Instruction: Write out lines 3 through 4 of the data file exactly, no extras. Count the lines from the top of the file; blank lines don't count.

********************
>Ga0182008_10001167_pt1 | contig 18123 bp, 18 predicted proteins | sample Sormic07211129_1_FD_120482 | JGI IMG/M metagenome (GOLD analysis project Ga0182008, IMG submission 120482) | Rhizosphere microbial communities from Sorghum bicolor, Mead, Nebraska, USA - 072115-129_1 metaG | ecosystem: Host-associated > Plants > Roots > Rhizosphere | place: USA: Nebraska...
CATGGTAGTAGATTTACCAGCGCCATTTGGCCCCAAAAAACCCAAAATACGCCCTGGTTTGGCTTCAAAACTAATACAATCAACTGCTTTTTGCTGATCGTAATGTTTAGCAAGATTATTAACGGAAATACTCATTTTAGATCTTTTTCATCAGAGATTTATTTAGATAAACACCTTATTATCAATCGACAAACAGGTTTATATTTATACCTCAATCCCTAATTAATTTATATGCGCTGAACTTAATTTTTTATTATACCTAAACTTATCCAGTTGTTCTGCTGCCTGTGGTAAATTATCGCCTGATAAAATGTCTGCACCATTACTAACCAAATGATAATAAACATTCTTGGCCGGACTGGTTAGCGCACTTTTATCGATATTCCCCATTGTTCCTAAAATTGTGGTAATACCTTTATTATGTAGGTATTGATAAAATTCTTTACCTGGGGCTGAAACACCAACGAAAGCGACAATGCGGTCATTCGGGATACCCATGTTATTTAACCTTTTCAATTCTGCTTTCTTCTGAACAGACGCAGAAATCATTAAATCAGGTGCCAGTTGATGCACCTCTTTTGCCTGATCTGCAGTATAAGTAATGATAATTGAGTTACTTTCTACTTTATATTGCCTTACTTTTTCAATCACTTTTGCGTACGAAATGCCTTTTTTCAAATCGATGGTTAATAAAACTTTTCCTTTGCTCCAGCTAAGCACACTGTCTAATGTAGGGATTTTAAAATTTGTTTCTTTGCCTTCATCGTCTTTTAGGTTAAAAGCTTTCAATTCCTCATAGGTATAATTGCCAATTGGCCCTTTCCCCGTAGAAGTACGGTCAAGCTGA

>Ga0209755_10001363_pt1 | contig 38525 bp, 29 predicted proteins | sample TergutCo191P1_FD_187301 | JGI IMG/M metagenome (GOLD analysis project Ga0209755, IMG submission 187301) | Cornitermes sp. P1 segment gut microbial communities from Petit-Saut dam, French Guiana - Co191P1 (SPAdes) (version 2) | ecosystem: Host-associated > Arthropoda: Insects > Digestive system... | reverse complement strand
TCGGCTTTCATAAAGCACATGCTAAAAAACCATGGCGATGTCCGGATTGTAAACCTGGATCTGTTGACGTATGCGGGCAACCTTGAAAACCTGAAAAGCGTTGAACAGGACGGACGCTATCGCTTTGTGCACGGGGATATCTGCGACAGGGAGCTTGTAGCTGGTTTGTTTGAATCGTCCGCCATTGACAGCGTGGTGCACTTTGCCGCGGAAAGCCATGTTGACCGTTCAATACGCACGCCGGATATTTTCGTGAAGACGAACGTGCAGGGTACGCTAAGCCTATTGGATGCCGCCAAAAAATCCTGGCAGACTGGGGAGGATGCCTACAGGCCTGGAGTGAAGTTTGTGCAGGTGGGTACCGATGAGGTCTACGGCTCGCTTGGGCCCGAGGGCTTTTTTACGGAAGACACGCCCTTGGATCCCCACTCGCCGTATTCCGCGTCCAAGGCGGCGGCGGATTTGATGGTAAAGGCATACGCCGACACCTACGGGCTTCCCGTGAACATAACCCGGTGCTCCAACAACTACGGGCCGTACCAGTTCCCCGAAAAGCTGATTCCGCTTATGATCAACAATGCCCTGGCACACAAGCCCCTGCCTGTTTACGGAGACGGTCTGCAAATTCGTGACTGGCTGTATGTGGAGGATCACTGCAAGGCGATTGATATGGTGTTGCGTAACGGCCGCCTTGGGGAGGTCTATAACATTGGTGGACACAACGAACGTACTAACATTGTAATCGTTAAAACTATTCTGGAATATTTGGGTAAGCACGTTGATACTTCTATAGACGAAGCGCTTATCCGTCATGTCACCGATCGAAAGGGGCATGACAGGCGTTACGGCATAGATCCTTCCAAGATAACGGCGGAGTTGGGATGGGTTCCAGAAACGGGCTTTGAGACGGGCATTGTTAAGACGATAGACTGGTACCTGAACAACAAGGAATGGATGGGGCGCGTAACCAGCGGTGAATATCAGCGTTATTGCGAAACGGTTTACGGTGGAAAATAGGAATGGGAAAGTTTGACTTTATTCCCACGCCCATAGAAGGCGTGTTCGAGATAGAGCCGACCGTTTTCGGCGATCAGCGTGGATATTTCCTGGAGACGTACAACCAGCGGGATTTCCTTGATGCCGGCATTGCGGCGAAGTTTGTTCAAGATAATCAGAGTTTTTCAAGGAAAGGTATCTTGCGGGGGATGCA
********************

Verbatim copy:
>Ga0209755_10001363_pt1 | contig 38525 bp, 29 predicted proteins | sample TergutCo191P1_FD_187301 | JGI IMG/M metagenome (GOLD analysis project Ga0209755, IMG submission 187301) | Cornitermes sp. P1 segment gut microbial communities from Petit-Saut dam, French Guiana - Co191P1 (SPAdes) (version 2) | ecosystem: Host-associated > Arthropoda: Insects > Digestive system... | reverse complement strand
TCGGCTTTCATAAAGCACATGCTAAAAAACCATGGCGATGTCCGGATTGTAAACCTGGATCTGTTGACGTATGCGGGCAACCTTGAAAACCTGAAAAGCGTTGAACAGGACGGACGCTATCGCTTTGTGCACGGGGATATCTGCGACAGGGAGCTTGTAGCTGGTTTGTTTGAATCGTCCGCCATTGACAGCGTGGTGCACTTTGCCGCGGAAAGCCATGTTGACCGTTCAATACGCACGCCGGATATTTTCGTGAAGACGAACGTGCAGGGTACGCTAAGCCTATTGGATGCCGCCAAAAAATCCTGGCAGACTGGGGAGGATGCCTACAGGCCTGGAGTGAAGTTTGTGCAGGTGGGTACCGATGAGGTCTACGGCTCGCTTGGGCCCGAGGGCTTTTTTACGGAAGACACGCCCTTGGATCCCCACTCGCCGTATTCCGCGTCCAAGGCGGCGGCGGATTTGATGGTAAAGGCATACGCCGACACCTACGGGCTTCCCGTGAACATAACCCGGTGCTCCAACAACTACGGGCCGTACCAGTTCCCCGAAAAGCTGATTCCGCTTATGATCAACAATGCCCTGGCACACAAGCCCCTGCCTGTTTACGGAGACGGTCTGCAAATTCGTGACTGGCTGTATGTGGAGGATCACTGCAAGGCGATTGATATGGTGTTGCGTAACGGCCGCCTTGGGGAGGTCTATAACATTGGTGGACACAACGAACGTACTAACATTGTAATCGTTAAAACTATTCTGGAATATTTGGGTAAGCACGTTGATACTTCTATAGACGAAGCGCTTATCCGTCATGTCACCGATCGAAAGGGGCATGACAGGCGTTACGGCATAGATCCTTCCAAGATAACGGCGGAGTTGGGATGGGTTCCAGAAACGGGCTTTGAGACGGGCATTGTTAAGACGATAGACTGGTACCTGAACAACAAGGAATGGATGGGGCGCGTAACCAGCGGTGAATATCAGCGTTATTGCGAAACGGTTTACGGTGGAAAATAGGAATGGGAAAGTTTGACTTTATTCCCACGCCCATAGAAGGCGTGTTCGAGATAGAGCCGACCGTTTTCGGCGATCAGCGTGGATATTTCCTGGAGACGTACAACCAGCGGGATTTCCTTGATGCCGGCATTGCGGCGAAGTTTGTTCAAGATAATCAGAGTTTTTCAAGGAAAGGTATCTTGCGGGGGATGCA